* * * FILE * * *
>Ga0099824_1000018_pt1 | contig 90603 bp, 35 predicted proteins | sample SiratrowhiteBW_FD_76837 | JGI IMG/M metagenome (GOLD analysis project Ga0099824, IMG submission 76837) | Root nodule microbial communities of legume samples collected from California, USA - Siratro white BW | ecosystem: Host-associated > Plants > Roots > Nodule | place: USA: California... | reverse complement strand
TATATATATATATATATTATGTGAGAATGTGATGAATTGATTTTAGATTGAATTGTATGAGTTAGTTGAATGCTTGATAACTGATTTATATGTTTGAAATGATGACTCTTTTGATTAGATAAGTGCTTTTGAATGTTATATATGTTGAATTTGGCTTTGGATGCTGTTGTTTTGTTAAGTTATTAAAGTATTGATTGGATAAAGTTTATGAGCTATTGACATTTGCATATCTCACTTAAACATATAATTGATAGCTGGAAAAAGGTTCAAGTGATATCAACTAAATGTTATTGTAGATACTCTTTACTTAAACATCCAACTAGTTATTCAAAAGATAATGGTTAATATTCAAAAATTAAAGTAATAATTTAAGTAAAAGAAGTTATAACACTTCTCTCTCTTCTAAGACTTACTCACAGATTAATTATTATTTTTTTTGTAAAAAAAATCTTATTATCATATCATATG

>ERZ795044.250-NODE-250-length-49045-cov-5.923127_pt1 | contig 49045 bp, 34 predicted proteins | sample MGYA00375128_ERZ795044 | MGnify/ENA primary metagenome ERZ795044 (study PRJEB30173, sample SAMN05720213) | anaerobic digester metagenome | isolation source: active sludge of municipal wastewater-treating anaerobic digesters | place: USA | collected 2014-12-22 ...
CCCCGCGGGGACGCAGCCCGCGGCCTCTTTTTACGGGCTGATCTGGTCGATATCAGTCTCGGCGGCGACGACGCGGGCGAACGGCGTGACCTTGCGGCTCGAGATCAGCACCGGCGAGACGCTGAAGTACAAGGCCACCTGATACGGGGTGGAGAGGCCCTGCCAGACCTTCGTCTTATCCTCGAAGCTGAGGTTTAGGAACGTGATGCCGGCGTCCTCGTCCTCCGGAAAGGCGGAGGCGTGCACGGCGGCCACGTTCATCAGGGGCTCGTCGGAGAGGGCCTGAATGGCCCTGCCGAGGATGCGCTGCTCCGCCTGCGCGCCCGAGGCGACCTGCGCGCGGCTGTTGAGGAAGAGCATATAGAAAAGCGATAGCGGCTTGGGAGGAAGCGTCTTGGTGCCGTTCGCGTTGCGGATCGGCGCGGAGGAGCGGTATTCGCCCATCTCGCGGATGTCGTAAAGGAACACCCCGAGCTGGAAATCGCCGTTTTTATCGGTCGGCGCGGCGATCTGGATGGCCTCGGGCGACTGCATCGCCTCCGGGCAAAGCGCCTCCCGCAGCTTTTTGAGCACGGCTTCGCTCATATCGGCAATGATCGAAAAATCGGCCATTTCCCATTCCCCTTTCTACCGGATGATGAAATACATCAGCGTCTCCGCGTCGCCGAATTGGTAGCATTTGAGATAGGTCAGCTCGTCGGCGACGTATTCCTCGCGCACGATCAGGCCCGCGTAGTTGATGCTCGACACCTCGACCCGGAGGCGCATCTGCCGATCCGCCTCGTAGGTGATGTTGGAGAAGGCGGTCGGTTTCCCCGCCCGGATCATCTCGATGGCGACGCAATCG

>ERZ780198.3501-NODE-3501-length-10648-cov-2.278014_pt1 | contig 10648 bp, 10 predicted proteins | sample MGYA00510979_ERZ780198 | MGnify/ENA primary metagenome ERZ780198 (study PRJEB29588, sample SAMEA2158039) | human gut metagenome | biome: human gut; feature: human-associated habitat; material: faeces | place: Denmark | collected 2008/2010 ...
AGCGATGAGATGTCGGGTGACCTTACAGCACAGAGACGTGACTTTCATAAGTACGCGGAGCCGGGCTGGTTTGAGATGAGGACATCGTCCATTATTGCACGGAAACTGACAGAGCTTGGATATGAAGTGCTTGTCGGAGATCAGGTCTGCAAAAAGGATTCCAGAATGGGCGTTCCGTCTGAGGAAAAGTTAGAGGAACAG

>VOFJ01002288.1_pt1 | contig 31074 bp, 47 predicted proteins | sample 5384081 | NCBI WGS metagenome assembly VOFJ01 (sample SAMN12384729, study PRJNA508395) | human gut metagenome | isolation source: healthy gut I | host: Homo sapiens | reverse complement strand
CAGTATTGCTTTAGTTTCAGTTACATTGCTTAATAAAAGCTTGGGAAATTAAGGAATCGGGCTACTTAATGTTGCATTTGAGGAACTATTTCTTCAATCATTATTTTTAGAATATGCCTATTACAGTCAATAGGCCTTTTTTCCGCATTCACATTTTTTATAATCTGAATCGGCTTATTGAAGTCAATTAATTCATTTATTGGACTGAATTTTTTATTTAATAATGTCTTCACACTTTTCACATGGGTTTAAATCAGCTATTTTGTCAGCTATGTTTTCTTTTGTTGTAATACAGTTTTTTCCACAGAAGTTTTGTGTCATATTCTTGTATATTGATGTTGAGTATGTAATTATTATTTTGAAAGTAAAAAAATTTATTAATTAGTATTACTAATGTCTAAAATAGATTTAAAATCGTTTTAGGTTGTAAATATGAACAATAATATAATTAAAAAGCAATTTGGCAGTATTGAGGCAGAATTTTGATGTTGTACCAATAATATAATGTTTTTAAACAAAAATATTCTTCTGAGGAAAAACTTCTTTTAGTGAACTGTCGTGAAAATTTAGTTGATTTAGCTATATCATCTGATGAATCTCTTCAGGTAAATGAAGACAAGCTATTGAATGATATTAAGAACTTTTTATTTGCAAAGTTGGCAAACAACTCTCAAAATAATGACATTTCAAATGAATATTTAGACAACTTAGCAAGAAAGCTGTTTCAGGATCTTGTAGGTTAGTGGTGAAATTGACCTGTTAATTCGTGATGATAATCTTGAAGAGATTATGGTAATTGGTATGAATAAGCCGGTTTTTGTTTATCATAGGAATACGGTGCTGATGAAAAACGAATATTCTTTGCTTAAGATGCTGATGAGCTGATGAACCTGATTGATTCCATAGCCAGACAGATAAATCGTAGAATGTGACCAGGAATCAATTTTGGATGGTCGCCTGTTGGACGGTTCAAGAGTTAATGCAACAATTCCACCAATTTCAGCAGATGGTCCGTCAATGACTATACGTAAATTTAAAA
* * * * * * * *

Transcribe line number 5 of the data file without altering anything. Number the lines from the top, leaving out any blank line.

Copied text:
>ERZ780198.3501-NODE-3501-length-10648-cov-2.278014_pt1 | contig 10648 bp, 10 predicted proteins | sample MGYA00510979_ERZ780198 | MGnify/ENA primary metagenome ERZ780198 (study PRJEB29588, sample SAMEA2158039) | human gut metagenome | biome: human gut; feature: human-associated habitat; material: faeces | place: Denmark | collected 2008/2010 ...